• Furthermore, in addition to the disqualifying felonies in current law, concealed-carry applicants must also not have been convicted of assault in the third degree, misdemeanor driving while impaired, or menacing within the previous five years

Sensitive Places and Trespass Read More

  • Criminal possession of a weapon in a prohibited area will be a Class E felony punishable by up to four years in prison. In addition, there will be a separate Class E felony for criminal possession of a weapon in private property where the owner has not explicitly authorized weapons on the premises.
  • Carrying a concealed weapon will be prohibited in the following areas:
    • Federal, state, or local government buildings, including courts;
    • Places providing health or medical care, such as hospitals, nursing homes, adult care facilities, domestic violence shelters, medical campuses, behavioral facilities, mental health and chemical dependency facilities, and clinics;
    • Places of worship or religious observation;
    • Places where children gather, including but not limited to, schools, libraries, daycare centers, playgrounds, parks, and zoos;
    • Any OCFS regulated locations that provide services to children youth or young adults
    • Any OPWDD, OASAS, OMH, and OTDA funded or regulated locations, including homeless shelters;
    • Places used for public transportation or transit including, airports, train stations, subway and rail stations, and bus terminals;
    • Establishments where alcohol or cannabis is consumed;
    • Locations when being used as a polling place;
    • Educational institutions including, colleges, universities, and private schools;
    • Theaters, stadiums, arenas, racetracks, museums, amusement parks, performance venues, concerts, exhibits, conference centers, banquet halls, casinos, and venues for athletic games or contests;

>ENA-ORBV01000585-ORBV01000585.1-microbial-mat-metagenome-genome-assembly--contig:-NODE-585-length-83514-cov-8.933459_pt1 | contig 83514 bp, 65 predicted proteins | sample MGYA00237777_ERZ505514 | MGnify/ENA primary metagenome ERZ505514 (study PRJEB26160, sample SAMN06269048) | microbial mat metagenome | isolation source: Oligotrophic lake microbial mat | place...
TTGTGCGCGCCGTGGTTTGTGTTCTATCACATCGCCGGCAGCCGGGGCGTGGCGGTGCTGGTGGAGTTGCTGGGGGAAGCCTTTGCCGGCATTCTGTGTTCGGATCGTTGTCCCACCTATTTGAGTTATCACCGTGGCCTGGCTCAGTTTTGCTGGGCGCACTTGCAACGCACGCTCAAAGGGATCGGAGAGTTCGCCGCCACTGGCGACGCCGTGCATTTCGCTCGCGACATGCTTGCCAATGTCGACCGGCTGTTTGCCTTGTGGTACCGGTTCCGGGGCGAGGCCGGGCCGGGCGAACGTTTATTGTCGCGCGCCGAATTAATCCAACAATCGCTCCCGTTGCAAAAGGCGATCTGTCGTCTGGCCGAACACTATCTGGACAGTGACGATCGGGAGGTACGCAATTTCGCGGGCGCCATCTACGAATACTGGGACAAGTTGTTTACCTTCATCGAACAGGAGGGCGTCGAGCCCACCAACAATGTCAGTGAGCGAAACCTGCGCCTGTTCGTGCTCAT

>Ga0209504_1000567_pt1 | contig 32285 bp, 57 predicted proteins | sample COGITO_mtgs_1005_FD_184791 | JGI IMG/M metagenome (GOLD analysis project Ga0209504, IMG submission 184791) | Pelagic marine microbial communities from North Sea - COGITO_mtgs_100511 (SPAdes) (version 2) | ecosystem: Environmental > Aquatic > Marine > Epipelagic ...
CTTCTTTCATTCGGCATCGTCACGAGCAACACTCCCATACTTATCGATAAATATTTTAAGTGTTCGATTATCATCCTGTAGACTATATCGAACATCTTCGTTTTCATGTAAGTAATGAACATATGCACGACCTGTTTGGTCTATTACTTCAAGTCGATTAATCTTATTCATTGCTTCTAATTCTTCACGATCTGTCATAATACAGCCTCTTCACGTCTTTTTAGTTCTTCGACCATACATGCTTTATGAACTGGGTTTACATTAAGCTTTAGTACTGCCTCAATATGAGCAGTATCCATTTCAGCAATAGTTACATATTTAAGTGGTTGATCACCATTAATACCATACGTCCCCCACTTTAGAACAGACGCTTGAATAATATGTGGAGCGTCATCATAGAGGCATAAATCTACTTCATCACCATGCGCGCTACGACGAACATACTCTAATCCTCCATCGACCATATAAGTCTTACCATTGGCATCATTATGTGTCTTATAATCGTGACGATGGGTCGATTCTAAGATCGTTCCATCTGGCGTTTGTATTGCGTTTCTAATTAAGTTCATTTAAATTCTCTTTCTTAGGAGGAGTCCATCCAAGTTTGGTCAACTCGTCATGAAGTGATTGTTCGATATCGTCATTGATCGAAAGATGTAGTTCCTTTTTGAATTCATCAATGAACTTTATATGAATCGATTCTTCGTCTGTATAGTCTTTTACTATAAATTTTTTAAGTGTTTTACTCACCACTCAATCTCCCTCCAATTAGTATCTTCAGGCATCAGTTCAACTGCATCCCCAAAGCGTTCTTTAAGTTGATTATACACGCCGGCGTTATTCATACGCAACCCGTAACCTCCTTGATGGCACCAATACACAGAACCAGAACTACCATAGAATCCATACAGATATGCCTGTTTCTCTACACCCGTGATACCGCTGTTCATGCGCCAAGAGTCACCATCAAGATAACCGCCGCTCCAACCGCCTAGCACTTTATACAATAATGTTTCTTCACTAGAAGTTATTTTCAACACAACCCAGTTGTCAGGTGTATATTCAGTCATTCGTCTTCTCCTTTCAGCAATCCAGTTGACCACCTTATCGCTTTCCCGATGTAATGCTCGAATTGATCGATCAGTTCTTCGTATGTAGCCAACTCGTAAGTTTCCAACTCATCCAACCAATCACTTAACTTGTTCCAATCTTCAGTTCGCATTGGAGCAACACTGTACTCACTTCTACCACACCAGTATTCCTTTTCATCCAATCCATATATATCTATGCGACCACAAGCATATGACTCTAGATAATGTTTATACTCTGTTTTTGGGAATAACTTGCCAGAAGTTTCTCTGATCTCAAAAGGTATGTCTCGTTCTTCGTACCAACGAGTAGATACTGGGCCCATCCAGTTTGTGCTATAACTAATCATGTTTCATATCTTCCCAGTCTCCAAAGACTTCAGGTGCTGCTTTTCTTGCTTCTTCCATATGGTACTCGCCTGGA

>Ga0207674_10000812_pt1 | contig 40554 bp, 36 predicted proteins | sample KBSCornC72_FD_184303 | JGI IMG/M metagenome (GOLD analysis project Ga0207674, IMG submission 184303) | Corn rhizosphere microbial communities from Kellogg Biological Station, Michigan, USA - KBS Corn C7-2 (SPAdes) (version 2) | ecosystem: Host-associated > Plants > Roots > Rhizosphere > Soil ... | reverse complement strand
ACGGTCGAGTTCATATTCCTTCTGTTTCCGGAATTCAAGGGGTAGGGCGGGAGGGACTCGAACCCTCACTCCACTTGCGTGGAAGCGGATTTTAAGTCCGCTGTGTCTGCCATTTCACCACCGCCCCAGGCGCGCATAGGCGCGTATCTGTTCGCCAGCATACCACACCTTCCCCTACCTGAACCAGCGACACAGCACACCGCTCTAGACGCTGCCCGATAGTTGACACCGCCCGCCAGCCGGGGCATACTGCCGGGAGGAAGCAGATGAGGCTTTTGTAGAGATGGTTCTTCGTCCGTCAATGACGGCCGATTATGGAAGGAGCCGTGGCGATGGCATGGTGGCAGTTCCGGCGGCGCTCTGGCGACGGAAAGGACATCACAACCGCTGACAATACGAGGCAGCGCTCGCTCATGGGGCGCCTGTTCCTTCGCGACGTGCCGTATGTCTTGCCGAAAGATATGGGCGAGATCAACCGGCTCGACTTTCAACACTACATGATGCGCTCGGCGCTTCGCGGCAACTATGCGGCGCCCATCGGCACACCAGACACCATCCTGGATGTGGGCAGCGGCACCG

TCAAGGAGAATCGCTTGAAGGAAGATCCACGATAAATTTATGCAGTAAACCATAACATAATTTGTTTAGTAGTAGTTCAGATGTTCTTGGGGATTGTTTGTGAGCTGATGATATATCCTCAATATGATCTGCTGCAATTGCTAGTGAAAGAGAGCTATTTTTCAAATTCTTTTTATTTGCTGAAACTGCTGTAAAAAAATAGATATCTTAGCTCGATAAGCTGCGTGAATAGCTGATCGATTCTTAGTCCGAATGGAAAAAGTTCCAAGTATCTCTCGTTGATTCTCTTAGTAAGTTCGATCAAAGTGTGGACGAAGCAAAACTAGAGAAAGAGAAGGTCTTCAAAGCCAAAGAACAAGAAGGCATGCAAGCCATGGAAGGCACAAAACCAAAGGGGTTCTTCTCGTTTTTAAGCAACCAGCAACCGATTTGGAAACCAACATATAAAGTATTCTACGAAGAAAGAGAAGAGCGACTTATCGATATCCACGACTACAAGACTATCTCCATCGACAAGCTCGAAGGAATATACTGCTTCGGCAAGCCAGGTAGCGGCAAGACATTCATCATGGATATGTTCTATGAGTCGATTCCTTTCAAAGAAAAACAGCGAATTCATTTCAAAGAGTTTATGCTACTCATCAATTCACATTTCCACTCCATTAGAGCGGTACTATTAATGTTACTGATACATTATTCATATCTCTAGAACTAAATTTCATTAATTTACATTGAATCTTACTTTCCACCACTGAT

• Any public sidewalk restricted from access for a permitted special event that has signage
    • Any gathering of individuals who are collectively expressing First Amendment rights of protest or assembly.
    • Times Square
  • The prohibition of carrying weapons in sensitive areas does not apply to police officers, peace officers, armed security guards, active duty military personnel, or any person who is lawfully engaged in hunting.
    • The bill also ensures residents of childcare facilities (such as foster parents) and other similar locations can keep a firearm in the home as long as it is stored safely and in accordance with all applicable regulations.

Safe Storage Read More

  • Expands existing safe storage laws, which were originally enacted in 2019. Current law requires guns to be safely stored in the home if a person under the age of 16 lives in the home or if a person legally disqualified from possession of a gun lives in the home. This bill would raise the age limit, so that safe storage laws would apply if a minor under the age of 18 lives in the home.
  • Implements a vehicle safe storage requirement so that a person cannot leave a gun in a car outside of his or her immediate possession or control, unless the gun is in a lockbox.